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Ecology and salmon related articles

Study: Strays Dominate Snake River's
Trapped Natural-Origin Sockeye

by K.C. Mehaffey
Northwest Fishletter, September 7, 2021

This year, a total of 630 sockeye passed Lower Granite Dam and about one-third were trapped
while two-thirds of them remained in the river to continue their arduous journey.

An adult sockeye is held by a worker at a hatchery.  The sockeye is wondering what his fate might soon be. After trapping 201 sockeye at the Snake River's Lower Granite Dam and hauling them to the Eagle Fish Hatchery in July, Idaho Department of Fish and Game scientists have now genotyped the 28 fish with an intact adipose fin and discovered that 16 of them -- more than half -- were Columbia River strays.

This year was the second time the agency turned to an emergency trap-and-haul program. The first was in 2015, when a similar drought and warm-water conditions prompted the effort to help some of the fish on the last leg of their journey.

Genotyping the 28 fish with intact adipose fins is the first step in IDFG's process designed to preserve diverse genetics of the endangered Snake River sockeye, John Powell, a fisheries research scientist at the department's Eagle Fish Hatchery's genetics lab told NW Fishletter. The process will continue as scientists analyze the hatchery sockeye that were trapped and hauled, and some of the 429 sockeye that passed Lower Granite Dam that remained in the river and are able to make the 900-mile journey all the way to the Sawtooth Basin.

Just one of the 28 trapped sockeye had unidentified parentage from Redfish Lake's wild spawning population. Its parents could not be identified through IDFG's captive broodstock program. Eight others were from sockeye with known parents from prior broodstock that had been released as adults into Redfish and Pettit lakes to spawn naturally.

Three of the 28 fish were actually hatchery sockeye whose adipose fins had not gotten clipped. The rest of the 201 trapped sockeye had clipped adipose fins, identifying them as hatchery sockeye.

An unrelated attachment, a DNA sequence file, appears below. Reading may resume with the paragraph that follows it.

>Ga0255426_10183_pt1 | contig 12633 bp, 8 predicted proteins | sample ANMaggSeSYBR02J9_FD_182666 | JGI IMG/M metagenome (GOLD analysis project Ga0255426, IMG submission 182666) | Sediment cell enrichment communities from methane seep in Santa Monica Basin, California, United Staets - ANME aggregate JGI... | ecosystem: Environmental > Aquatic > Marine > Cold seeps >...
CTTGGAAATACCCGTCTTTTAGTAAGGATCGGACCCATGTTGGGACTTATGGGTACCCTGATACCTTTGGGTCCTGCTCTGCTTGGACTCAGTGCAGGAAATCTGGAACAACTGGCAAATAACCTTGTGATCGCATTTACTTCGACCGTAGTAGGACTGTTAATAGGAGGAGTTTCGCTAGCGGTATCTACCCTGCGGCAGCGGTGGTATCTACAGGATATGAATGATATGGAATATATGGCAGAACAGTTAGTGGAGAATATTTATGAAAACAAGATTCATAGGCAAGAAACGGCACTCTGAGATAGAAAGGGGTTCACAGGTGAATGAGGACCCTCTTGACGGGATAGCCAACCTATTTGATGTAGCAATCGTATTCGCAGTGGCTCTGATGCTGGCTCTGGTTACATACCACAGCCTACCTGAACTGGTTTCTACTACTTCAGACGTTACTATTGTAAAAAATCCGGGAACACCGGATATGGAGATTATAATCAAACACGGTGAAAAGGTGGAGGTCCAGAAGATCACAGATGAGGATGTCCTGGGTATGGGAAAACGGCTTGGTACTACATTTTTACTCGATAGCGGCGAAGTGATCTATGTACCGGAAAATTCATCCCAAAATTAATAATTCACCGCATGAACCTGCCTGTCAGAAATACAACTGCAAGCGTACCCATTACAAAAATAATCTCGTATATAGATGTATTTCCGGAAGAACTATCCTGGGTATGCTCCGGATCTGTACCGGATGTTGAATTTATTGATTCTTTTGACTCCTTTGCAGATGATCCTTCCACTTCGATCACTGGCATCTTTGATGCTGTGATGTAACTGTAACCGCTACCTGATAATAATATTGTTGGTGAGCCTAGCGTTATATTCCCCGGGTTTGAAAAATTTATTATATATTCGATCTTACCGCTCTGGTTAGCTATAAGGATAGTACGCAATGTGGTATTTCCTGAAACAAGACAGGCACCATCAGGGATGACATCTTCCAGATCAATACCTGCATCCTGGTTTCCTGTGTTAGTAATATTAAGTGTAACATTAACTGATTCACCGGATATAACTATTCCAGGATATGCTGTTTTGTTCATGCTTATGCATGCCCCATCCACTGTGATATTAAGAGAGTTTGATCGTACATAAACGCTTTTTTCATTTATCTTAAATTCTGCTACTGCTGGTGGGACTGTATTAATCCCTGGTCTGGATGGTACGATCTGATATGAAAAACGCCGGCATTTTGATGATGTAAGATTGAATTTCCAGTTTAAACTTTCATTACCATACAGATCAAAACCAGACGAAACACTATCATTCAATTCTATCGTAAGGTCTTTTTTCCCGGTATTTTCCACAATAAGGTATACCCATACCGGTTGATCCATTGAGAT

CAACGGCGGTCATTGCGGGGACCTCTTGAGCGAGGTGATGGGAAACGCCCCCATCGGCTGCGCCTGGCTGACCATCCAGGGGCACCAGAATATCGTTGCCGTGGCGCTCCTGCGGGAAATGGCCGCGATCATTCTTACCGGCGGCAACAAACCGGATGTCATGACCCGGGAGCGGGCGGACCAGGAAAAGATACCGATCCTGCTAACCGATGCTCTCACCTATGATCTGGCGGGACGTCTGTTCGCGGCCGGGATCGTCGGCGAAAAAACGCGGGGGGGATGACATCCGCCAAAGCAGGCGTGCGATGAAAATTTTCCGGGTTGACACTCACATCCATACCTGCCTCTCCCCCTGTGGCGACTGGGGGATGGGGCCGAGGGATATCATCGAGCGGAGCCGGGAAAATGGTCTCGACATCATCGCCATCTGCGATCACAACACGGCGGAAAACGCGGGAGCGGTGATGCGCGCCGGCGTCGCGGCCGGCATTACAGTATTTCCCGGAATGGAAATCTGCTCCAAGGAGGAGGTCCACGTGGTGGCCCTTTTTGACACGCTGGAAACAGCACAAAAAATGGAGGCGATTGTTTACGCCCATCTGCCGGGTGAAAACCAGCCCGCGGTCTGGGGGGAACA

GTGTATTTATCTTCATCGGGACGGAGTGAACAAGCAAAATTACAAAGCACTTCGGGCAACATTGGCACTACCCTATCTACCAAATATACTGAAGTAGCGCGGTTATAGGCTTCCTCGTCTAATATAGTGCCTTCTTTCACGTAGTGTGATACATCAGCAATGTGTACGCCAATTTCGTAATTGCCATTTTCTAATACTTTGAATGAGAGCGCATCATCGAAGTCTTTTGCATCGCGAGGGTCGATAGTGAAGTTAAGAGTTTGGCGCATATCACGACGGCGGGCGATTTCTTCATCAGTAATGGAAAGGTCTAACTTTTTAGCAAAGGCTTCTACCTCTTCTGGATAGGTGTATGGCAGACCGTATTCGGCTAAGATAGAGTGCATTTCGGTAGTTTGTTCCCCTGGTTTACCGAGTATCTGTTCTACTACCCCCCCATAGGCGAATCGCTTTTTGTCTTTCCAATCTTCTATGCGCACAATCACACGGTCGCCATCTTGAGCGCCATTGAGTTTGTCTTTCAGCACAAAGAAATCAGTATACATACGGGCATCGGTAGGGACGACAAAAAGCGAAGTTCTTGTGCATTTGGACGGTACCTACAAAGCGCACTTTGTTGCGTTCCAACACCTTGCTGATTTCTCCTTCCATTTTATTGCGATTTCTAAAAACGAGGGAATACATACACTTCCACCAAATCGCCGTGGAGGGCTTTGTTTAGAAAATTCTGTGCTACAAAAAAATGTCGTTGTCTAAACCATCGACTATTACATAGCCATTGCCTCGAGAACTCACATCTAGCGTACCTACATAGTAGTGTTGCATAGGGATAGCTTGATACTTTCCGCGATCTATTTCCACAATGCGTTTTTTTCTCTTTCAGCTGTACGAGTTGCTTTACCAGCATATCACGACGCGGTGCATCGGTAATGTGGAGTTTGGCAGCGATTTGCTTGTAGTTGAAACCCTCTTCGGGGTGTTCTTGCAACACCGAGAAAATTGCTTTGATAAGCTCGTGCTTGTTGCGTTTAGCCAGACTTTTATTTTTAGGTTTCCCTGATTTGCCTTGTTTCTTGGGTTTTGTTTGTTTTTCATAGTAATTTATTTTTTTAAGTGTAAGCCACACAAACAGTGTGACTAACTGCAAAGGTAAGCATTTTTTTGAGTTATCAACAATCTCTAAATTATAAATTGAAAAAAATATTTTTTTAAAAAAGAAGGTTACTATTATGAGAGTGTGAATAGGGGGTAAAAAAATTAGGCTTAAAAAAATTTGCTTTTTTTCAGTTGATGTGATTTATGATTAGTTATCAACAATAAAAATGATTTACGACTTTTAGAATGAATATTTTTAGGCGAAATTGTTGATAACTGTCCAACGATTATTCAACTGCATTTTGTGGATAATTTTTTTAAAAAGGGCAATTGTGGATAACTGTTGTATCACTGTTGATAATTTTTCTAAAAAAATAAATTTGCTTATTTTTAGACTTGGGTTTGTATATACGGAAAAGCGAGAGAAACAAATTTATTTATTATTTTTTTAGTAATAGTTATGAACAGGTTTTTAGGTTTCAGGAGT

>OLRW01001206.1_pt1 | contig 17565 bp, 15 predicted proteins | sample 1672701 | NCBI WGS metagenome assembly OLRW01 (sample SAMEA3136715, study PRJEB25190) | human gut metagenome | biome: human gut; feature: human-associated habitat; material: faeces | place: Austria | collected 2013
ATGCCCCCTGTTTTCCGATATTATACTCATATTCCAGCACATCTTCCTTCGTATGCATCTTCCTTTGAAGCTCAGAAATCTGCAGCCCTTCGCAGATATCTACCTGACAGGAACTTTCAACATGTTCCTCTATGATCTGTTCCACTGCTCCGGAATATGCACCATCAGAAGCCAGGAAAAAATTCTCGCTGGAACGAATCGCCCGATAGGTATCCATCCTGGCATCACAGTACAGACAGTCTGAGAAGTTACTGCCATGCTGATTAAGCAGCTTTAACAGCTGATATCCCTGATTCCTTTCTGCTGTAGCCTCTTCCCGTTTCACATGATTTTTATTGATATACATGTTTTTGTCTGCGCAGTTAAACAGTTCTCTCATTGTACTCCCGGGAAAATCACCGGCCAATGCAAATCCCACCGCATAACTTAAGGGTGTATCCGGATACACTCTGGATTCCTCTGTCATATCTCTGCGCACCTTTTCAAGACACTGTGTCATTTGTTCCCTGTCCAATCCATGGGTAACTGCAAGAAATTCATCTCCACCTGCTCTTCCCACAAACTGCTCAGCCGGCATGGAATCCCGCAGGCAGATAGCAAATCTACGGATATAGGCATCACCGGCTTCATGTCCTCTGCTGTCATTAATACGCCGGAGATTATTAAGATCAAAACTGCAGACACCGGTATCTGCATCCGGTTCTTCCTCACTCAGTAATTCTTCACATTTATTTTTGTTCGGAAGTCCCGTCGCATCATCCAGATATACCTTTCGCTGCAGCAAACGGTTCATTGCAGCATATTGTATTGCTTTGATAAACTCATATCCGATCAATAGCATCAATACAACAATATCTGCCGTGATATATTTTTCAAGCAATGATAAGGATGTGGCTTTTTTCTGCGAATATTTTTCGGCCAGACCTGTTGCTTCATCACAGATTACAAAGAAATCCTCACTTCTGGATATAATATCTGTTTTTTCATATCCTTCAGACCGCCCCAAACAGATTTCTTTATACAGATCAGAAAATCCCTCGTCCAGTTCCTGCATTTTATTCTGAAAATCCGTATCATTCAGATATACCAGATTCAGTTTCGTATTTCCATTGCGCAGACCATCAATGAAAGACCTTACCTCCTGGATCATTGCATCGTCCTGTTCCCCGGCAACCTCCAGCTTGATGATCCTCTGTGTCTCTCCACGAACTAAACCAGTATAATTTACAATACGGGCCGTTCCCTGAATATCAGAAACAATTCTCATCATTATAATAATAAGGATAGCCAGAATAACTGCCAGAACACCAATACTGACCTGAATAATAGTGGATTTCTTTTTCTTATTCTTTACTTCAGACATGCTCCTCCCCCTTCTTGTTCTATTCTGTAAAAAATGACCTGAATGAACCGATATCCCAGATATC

"Right now, we're trying to figure out which fish go where and a lot of that depends on how related they are to other fish in the program," Powell said.

Once they've figured it out, biologists will release some of those adults into the two lakes to spawn naturally, and keep some to raise in hatcheries, using their genetic information to determine how best to preserve diversity for future generations.

IDFG's captive broodstock program began after the run was listed as endangered in 1991.

From 1991 until 1998, biologists captured the 16 adults that returned those years to use as a foundation of their broodstock program. They also incorporated freshwater sockeye -- also known as kokanee -- which do not migrate out of the lake, but which spawn with the returning sockeye. The program also trapped juvenile sockeye leaving the lake and reared them to adults to develop the broodstock.

This year, a total of 630 sockeye passed Lower Granite Dam and about one-third were trapped while two-thirds of them remained in the river to continue their arduous journey. At least five sockeye have made the entire trip in the river to the Sawtooth Basin, Powell said. That's less than the mid-August return most years, he said, but returns can continue into October, when spawning begins. "Right now, we're in the middle of when we trap most of our [in-river] fish. A lot will show up in August to the end of September, and it slows down as you get later into September and October," he said.